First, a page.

Ali Sher Learn the importance of education at what cost ? I’m sure they have good reasons. We have to give them the benefit of doubt. We really do not know or do not have enough information as to what’s really going on in Afghanistan. All we see is what’s on Afghan TV and what I see is that things are getting worse and worse as the years are getting closer to DOJ.

Wazhma Sadat We do have to give everyone the benefit of the doubt, including the women in Afghanistan. Not every woman who meets someone outside is dating. Innamal A’mal bennyyat. And ONLY Allah subhanahu ta’alla knows our intentions. Many women have had to work outside to support their dying family members. I don’t think every woman who talks to a man is wanting to attract the man. Remember the times that women came to the prophet and asked him questions, very openly.

Plus, we have lived the worst days in Afghanistan, not those who are in authority right now, including our president. He did not suffer poverty like all average Afghans did and still do. He did not see his wife get beaten in front of men on the streets by the Taliban for wearing white tumbaan. His female relatives did/do not have to choose prostitution to bring food to their family. Nor did any of these Ulema go through what an average Afghan goes through everyday. Do they think of the widows of our country? Do they think of the daughters who want to make their fathers proud… who want to help their ill mother gain better health? What about this is un-islamic?

True, we are getting close to yawm ul Qiyyama [The Day Of Resurrection – Day of Judgement], and I see the signs too. The signs include the hypocrisy of these people who discriminate everyone who is not like them. I see the signs when these ulama don’t talk about the hadith/Quran verses that talk about MEN lowering their gaze, but only impose laws on women. A society is never made sustainable if you have rules only imposed on a particular part of it. We know better what is going on in Afghanistan than those people who spend their weekends in Dubai.

Why don’t these Ulama remember Bibi Ayesha, Bibi Fatima, Bibi Rabia (who was the first person to introduce God’s love in Islam to the rest of the world). Did prophet Muhammad ever tell any woman not to go to school? Did he EVER force his wives to do anything? Anything?

In fact, what we call “dating” today, is allowed in Islam in certain circumstances like if we have the intention to marry the person and if we are meeting in a public place and if there is at least a third person present. What is not allowed is to force girls to get married before seeing the man (usually the old guy who is ‘buying’ a bride). This happens in Afghanistan and it IS un-Islamic. Think about it. For once, put yourself in an Afghan girl’s position, please.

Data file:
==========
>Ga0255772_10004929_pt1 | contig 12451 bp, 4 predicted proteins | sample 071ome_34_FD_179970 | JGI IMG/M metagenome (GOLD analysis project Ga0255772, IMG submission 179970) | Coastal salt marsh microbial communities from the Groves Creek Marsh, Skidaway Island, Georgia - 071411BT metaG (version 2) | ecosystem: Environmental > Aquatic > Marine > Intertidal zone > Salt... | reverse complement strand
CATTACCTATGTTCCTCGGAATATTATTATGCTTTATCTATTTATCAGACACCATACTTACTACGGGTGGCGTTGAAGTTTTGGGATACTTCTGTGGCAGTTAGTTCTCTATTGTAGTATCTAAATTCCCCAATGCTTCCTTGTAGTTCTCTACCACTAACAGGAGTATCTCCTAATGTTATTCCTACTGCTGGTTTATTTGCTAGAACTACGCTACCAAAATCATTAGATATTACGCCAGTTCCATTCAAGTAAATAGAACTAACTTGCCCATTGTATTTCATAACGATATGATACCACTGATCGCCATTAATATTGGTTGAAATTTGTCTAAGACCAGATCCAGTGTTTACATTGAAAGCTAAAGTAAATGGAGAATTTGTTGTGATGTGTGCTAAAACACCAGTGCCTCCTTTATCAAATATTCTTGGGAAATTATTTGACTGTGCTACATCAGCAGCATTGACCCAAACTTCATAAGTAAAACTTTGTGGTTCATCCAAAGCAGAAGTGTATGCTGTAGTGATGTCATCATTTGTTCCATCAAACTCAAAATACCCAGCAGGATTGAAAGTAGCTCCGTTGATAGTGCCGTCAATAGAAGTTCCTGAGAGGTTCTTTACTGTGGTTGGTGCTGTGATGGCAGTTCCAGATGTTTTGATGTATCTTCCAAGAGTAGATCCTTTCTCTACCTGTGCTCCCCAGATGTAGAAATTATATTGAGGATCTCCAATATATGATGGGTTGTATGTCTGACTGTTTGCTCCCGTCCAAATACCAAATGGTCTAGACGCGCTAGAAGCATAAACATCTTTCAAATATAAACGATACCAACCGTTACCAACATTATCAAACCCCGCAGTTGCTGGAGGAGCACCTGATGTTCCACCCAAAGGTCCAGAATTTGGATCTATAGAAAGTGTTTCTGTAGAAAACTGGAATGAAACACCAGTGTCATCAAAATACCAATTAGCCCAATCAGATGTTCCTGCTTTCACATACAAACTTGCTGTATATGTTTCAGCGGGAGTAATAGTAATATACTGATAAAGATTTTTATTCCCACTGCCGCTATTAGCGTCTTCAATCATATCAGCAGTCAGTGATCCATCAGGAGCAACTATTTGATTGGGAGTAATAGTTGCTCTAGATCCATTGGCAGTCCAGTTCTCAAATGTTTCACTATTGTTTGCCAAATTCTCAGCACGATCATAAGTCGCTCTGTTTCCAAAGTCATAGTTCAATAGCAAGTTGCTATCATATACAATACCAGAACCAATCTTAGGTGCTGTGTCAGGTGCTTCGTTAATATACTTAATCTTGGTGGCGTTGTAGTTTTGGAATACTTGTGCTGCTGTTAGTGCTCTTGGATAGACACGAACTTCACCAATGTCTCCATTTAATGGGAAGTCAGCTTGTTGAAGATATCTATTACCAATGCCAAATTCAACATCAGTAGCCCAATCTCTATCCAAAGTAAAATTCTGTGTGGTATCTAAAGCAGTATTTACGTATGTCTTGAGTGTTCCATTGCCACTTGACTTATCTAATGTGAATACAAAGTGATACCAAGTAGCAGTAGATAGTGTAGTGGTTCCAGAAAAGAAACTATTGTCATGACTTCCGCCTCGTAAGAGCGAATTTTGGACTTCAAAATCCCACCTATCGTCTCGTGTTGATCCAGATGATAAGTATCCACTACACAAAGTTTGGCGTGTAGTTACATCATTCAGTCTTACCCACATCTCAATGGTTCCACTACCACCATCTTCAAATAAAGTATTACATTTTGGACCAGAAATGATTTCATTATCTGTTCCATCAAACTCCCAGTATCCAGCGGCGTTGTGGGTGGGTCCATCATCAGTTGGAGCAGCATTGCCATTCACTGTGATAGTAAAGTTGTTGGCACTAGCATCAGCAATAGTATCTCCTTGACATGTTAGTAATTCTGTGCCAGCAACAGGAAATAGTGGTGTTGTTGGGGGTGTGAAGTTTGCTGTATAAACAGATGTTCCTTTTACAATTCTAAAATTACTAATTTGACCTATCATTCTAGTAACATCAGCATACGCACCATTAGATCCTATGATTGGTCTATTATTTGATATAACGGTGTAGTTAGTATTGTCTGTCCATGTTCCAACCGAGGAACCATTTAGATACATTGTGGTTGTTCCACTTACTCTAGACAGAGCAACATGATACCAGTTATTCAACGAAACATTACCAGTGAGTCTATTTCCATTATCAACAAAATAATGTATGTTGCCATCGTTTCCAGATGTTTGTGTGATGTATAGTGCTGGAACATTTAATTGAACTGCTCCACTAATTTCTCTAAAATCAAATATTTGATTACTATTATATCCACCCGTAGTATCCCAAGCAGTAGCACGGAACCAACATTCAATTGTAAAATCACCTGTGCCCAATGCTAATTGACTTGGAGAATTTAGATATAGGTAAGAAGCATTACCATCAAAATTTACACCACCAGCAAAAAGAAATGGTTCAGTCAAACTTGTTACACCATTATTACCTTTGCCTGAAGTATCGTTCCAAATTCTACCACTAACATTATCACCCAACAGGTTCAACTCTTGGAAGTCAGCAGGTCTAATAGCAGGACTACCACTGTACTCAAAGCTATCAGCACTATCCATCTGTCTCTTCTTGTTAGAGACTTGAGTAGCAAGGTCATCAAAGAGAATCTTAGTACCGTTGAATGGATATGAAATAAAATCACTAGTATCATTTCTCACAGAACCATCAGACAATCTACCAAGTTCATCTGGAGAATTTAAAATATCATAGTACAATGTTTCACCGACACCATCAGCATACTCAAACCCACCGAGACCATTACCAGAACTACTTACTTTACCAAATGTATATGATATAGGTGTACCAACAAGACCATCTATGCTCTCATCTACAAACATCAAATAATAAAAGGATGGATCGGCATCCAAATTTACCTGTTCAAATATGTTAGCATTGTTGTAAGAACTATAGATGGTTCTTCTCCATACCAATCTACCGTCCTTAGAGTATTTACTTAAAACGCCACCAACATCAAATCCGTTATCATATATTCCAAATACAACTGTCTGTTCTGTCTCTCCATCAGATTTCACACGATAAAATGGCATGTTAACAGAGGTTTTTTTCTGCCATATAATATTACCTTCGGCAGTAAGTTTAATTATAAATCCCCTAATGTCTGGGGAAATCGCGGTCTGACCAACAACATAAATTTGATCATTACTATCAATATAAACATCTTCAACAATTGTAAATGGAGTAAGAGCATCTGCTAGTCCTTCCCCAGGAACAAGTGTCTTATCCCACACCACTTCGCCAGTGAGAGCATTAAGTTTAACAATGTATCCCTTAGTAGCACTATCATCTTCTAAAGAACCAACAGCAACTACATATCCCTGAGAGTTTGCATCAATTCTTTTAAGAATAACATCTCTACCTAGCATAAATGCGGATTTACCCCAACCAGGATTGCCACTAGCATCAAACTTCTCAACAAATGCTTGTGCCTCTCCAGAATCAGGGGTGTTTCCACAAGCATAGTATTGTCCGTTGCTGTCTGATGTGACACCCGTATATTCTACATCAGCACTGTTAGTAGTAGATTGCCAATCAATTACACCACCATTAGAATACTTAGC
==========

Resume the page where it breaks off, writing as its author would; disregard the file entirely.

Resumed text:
Gaining education is fard in Islam. The Ulama and the gov. should be MORE islamic and build schools and make it MANDATORY for EVERY Afghan man and WOMAN to go to school BECAUSE it is Fard (like praying). They should make it illegal for people to stay illiterate, because amokhtan ilm ba hard wa zan musulman farz ast. The reason why we travel is not because we love leaving our families, and we love being at mercy of other people and countries. The reason why we travel is because our parents are not ministers to pay the bribe it requires to get into to Kabul University.

These are the signs I see and fear. I am saddened that Islam is not practiced the way it should be in Afghanistan, where women are respected, where corruption is non-existent, where education is at its peak, where hypocrisy has no room to live. This is the Islam I know of and I live for, Inshallah. The life in Afghanistan seems so far away from what I believe Islam is.

Wazhma Sadat

1: what the Taliban did was crimes against humanity. Not Islam AT ALL. I wouldn’t use the word “impose” here, since it has a diplomatic connotation. The Taliban were very far from anything close to that. And they still are.
2: Yes women get raped in the west, but who is comparing US with Afghanistan? The problems in other countries should not be the reason why we could justify our society’s flaws.
3: “We need to bring our women back to Islam so they can raise children that grow up to respect women and give them their rights. Our women are more and more involved each day in music, drama, movies, etc., etc.”?? — I am speechless. I think we need to bring our MEN back to Islam. Make them stop going to prostitutes and increasing the demand for such a terrible and un-Islamic practice. Make them stop harassing women.

Music, drama and movies have not been the problem in our history. I wish there were more movies if that kept us away from fighting with each other based on ethnicity, or if it kept us away from suicide bombing and other forms of crimes. Plus, if we watched movies like The Message, we would learn more about Islam than what our so-called, mostly illiterate Ulama have to offer.